Mayor Lori Lightfoot’s plan to roll back the witching hour and age of Chicago’s seldom-enforced weekend curfew — from 11 p.m. to 10 p.m. for minors under 18 instead of 17 — cleared a key legislative hurdle on Friday despite an avalanche of opposition.
The Committee on Public Safety approved the mayor’s ordinance by a comfortable vote of 14 to 3 that did not reflect the barrage of concerns about a crackdown roundly condemned as a toothless and desperate headline-grabber that will have no impact on an outbreak of youth violence downtown and in Chicago neighborhoods — and might even make it worse.
It started when Ald. Ray Lopez, 15th Ward, a mayoral challenger, asked Chicago Police Lt. Mike Kapustianyk how many curfew citations CPD has issued.
The precipitous decline was staggering — from 2,453 in 2018 to 1,804 in 2019 to 635 in 220 to just 364 citations last year and 98 so far this year.
“When you talk about having a tool in the tool box — we don’t use this tool … do we? Having a tool and using a tool are two different things,” Lopez said.
“There are laws on the books that we don’t enforce. There have been attempts to amend the laws on the books to hold parents accountable,” he said. “Yet here we are, because of a singular incident in Millennium Park, rushing now to do this … so this administration can act and feel as though they’ve done something.”
Indicted Ald. Edward Burke, 14th Ward, said he “can’t remember the last time” he heard of anybody being cited for a curfew violation in the Chicago Lawn or Deering police districts.
Burke said it is “ridiculous” and utterly “preposterous” to strengthen an existing curfew law that “doesn’t seem to even be enforced or, if it is enforced, is not effective or is not enforced against the parent or guardian, or is not enforced against the owner operator of an establishment who knowingly allows a minor to remain on the premises.”
Lopez said Lightfoot and her handpicked police superintendent, David Brown, have had “months and months to talk about sustainable solutions to change the culture and dynamic of … these flash mobs and other large groups descending on neighborhoods, not just downtown.”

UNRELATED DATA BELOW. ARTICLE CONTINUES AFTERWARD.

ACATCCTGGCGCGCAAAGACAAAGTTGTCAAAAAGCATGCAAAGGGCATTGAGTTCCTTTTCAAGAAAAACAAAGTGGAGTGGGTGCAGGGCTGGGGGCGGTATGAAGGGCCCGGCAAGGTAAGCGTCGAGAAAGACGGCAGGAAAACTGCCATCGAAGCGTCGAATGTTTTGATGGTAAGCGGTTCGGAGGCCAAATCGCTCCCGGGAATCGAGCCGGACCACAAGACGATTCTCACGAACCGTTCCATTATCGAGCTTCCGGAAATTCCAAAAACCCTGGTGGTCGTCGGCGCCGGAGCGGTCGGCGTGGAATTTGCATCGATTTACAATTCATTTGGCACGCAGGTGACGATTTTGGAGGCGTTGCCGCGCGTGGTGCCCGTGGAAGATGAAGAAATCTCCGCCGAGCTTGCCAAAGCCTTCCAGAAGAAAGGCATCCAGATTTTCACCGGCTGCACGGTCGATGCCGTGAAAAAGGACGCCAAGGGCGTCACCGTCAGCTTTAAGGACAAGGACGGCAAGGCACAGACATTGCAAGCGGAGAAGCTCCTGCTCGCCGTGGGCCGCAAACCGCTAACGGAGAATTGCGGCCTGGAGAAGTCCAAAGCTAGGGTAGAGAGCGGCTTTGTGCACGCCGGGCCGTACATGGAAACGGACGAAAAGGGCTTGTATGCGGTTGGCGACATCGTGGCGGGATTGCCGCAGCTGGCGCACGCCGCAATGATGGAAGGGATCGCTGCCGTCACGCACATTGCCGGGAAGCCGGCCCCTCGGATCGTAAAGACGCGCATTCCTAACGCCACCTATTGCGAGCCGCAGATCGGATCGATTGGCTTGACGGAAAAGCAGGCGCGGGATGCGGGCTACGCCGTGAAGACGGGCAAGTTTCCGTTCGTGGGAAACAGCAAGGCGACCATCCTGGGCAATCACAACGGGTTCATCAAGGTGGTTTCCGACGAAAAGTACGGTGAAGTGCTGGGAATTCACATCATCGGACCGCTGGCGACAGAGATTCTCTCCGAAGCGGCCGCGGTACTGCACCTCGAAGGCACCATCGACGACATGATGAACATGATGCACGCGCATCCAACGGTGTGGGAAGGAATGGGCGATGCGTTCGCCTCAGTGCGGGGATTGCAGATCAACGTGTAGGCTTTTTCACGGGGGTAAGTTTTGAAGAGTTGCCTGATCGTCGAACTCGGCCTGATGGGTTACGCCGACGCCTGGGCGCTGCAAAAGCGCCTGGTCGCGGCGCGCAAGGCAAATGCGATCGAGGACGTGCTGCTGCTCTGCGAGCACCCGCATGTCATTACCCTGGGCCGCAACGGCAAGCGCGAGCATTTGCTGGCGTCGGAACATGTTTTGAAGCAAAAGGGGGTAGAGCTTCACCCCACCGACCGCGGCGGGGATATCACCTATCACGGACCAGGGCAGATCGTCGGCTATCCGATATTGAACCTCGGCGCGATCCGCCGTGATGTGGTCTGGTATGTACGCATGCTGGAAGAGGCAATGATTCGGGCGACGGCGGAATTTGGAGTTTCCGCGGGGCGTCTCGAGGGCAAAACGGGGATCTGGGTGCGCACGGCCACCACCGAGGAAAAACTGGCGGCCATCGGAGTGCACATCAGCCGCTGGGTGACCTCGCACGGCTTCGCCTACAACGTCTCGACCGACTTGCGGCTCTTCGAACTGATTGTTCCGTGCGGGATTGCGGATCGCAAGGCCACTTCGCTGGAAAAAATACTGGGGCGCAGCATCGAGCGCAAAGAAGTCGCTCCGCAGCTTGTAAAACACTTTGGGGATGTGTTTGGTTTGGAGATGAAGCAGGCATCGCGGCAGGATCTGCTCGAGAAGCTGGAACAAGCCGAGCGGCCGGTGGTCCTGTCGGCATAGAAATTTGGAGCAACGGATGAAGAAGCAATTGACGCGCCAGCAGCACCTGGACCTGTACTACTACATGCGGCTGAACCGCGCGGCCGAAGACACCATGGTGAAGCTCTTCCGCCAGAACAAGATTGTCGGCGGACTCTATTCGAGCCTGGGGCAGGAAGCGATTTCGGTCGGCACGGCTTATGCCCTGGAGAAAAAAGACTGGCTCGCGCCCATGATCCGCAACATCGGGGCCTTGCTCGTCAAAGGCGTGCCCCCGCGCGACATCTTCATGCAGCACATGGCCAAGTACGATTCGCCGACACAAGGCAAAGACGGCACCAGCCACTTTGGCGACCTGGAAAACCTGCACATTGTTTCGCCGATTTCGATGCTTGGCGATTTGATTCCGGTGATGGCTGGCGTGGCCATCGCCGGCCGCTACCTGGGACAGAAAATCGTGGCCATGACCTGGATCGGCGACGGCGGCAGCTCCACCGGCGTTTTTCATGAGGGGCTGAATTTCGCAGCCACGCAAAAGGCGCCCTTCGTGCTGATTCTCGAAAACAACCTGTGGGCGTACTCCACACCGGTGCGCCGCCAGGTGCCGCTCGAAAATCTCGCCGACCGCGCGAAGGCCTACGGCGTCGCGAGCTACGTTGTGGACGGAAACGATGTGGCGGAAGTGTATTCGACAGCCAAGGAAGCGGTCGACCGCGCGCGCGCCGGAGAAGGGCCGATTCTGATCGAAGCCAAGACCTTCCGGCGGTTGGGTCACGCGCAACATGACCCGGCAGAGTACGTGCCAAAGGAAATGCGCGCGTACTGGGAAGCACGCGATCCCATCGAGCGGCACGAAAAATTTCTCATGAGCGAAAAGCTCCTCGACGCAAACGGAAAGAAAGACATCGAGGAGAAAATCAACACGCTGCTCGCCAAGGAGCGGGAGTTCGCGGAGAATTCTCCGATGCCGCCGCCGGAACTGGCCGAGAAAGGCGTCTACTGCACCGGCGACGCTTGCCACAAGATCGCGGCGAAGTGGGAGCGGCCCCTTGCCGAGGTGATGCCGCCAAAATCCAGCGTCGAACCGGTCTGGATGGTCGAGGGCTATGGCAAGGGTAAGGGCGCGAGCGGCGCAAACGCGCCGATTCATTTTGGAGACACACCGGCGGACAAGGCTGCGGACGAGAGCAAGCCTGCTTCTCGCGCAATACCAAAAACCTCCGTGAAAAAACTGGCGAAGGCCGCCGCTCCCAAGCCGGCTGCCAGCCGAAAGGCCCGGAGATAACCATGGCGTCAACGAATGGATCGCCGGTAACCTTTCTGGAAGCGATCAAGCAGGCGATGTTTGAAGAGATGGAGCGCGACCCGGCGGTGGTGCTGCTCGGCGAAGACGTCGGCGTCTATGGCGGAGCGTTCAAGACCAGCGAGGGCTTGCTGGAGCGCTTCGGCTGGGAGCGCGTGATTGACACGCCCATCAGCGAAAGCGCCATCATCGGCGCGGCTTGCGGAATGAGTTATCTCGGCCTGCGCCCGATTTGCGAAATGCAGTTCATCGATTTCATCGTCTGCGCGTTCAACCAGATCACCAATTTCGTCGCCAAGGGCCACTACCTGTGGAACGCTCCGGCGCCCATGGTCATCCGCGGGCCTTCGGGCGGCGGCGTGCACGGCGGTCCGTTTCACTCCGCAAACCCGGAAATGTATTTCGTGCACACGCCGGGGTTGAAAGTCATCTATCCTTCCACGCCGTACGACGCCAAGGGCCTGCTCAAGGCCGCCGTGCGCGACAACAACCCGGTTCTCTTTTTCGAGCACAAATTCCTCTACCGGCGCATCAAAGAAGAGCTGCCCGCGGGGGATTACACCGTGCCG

None have been forthcoming. Instead, Brown has “jumped from strategy to strategy” depending on the latest headline, the alderperson said.
“This is not a sustainable solution … It’s reactionary, yet again…We need to talk about what’s really driving youth to feel that they can do this. Where are the parents? Where’s the community responsibility?” Lopez said.
“Districts like mine [and] districts on the West Side that need their officers like the 15th District are going to see their resources pulled so we can have the curfew patrol downtown,” he said. “And when we already have 30 minutes for a 911 call to be answered at best, three hours at most in some neighborhoods, we’re gonna see the shift continue.”
Ald. Matt Martin, 47th Ward, pointed to what happened in Washington, D.C., when a curfew rollback had a “negative impact” on youth violence. Martin said “pumping the brakes” to make certain that won’t happen here makes more sense.
Ald. Mike Rodriguez, 22nd Ward, agreed. “We may have negative consequences out of this. We’re not ready with empirical evidence … We’re basing crime strategy on hunches.”
Ald. Ariel Reboyras, 30th Ward, former longtime chairman of the Committee on Public Safety, said he’s willing to roll the dice on Lightfoot’s ordinance in a desperate attempt to stop an outbreak of youth violence in the downtown area that culminated in the fatal shooting of a 16-year-old boy last weekend near the Bean in Millennium Park and Thursday night’s mass shooting at a Near North Side McDonald’s.
But, he said, “We have kids that are carjacking vehicles today and there’s no consequences. I just hope this works. I’m just concerned about police officers, with the violence they have to take care of. Where do we draw the line? What’s the most important thing to take care of?”
Former rapper-turned-alderperson Andre Vasquez, 40th Ward, recalled having been “kicked out” of Grant Park and Navy Pier every weekend “because I was a person of color out there literally just playing music with friends.”
“You couldn’t even hang out there to sell a mix tape. Only because we were people of color. And I would watch other white kids completely get passed over. They wouldn’t even talk to them,” Vasquez said.
Warning that the mayoral exception for youth attending “ticketed or sponsored events” with a wristband or ticket stub to prove it would lead to similar “racial profiling,” Vasquez said. “This is a poorly thought, reactive press piece masquerading as legislation.”